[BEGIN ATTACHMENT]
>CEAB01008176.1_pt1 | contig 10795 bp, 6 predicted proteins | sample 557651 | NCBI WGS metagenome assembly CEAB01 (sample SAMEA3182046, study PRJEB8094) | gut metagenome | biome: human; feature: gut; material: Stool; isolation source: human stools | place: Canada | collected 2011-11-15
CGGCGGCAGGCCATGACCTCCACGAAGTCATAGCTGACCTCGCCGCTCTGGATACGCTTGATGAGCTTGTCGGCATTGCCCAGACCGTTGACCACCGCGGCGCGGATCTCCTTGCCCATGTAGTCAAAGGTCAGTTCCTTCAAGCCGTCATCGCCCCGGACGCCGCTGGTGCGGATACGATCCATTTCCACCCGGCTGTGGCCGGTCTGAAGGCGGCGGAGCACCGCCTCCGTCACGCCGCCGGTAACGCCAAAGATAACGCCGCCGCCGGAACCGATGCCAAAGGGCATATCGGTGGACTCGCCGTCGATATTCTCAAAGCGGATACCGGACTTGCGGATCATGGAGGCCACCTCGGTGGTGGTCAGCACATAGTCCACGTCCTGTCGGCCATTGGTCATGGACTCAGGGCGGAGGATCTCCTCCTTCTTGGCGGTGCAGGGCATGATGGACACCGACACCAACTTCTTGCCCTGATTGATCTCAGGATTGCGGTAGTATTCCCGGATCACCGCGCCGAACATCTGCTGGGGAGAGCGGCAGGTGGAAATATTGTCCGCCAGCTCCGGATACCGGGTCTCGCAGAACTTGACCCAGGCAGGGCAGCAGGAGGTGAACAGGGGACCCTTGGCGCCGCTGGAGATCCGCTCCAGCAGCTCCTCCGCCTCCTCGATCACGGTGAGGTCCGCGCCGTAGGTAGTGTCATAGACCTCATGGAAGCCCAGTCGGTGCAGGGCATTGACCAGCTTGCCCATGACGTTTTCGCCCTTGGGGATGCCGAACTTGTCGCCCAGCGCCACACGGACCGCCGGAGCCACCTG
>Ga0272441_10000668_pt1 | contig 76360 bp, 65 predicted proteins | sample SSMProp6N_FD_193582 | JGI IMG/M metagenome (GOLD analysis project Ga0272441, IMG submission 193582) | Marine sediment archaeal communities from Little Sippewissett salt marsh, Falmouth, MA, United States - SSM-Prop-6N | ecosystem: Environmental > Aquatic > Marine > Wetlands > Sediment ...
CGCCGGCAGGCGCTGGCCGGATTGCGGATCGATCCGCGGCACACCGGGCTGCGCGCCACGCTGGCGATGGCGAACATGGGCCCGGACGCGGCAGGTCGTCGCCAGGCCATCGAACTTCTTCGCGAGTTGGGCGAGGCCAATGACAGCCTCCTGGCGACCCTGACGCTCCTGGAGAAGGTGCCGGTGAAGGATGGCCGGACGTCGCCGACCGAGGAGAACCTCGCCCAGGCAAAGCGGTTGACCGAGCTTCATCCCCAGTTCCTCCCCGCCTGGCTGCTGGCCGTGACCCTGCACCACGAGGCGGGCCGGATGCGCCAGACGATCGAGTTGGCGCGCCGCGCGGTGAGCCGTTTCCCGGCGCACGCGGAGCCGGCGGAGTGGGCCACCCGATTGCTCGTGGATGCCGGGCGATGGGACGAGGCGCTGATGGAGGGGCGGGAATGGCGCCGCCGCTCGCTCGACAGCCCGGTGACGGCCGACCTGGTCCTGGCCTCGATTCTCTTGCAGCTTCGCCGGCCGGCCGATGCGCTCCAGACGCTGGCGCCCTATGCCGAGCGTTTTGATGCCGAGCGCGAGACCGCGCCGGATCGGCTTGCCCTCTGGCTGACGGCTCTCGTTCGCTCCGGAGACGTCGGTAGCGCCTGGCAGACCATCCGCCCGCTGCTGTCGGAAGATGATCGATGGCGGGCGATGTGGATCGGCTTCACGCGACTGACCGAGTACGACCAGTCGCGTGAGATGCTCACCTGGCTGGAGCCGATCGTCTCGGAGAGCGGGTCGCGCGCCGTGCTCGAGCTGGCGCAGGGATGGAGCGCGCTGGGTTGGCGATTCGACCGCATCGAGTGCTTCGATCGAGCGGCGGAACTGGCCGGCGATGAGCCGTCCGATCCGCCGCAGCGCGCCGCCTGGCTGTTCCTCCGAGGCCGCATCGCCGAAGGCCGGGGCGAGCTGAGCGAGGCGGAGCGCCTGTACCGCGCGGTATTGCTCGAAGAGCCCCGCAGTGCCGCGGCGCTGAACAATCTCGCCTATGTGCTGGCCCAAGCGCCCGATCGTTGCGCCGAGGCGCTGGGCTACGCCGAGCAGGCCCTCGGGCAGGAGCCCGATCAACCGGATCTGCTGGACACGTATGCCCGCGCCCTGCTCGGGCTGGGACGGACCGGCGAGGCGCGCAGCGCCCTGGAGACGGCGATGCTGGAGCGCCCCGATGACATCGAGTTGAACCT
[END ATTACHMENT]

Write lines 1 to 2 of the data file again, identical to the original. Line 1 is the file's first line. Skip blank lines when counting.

>CEAB01008176.1_pt1 | contig 10795 bp, 6 predicted proteins | sample 557651 | NCBI WGS metagenome assembly CEAB01 (sample SAMEA3182046, study PRJEB8094) | gut metagenome | biome: human; feature: gut; material: Stool; isolation source: human stools | place: Canada | collected 2011-11-15
CGGCGGCAGGCCATGACCTCCACGAAGTCATAGCTGACCTCGCCGCTCTGGATACGCTTGATGAGCTTGTCGGCATTGCCCAGACCGTTGACCACCGCGGCGCGGATCTCCTTGCCCATGTAGTCAAAGGTCAGTTCCTTCAAGCCGTCATCGCCCCGGACGCCGCTGGTGCGGATACGATCCATTTCCACCCGGCTGTGGCCGGTCTGAAGGCGGCGGAGCACCGCCTCCGTCACGCCGCCGGTAACGCCAAAGATAACGCCGCCGCCGGAACCGATGCCAAAGGGCATATCGGTGGACTCGCCGTCGATATTCTCAAAGCGGATACCGGACTTGCGGATCATGGAGGCCACCTCGGTGGTGGTCAGCACATAGTCCACGTCCTGTCGGCCATTGGTCATGGACTCAGGGCGGAGGATCTCCTCCTTCTTGGCGGTGCAGGGCATGATGGACACCGACACCAACTTCTTGCCCTGATTGATCTCAGGATTGCGGTAGTATTCCCGGATCACCGCGCCGAACATCTGCTGGGGAGAGCGGCAGGTGGAAATATTGTCCGCCAGCTCCGGATACCGGGTCTCGCAGAACTTGACCCAGGCAGGGCAGCAGGAGGTGAACAGGGGACCCTTGGCGCCGCTGGAGATCCGCTCCAGCAGCTCCTCCGCCTCCTCGATCACGGTGAGGTCCGCGCCGTAGGTAGTGTCATAGACCTCATGGAAGCCCAGTCGGTGCAGGGCATTGACCAGCTTGCCCATGACGTTTTCGCCCTTGGGGATGCCGAACTTGTCGCCCAGCGCCACACGGACCGCCGGAGCCACCTG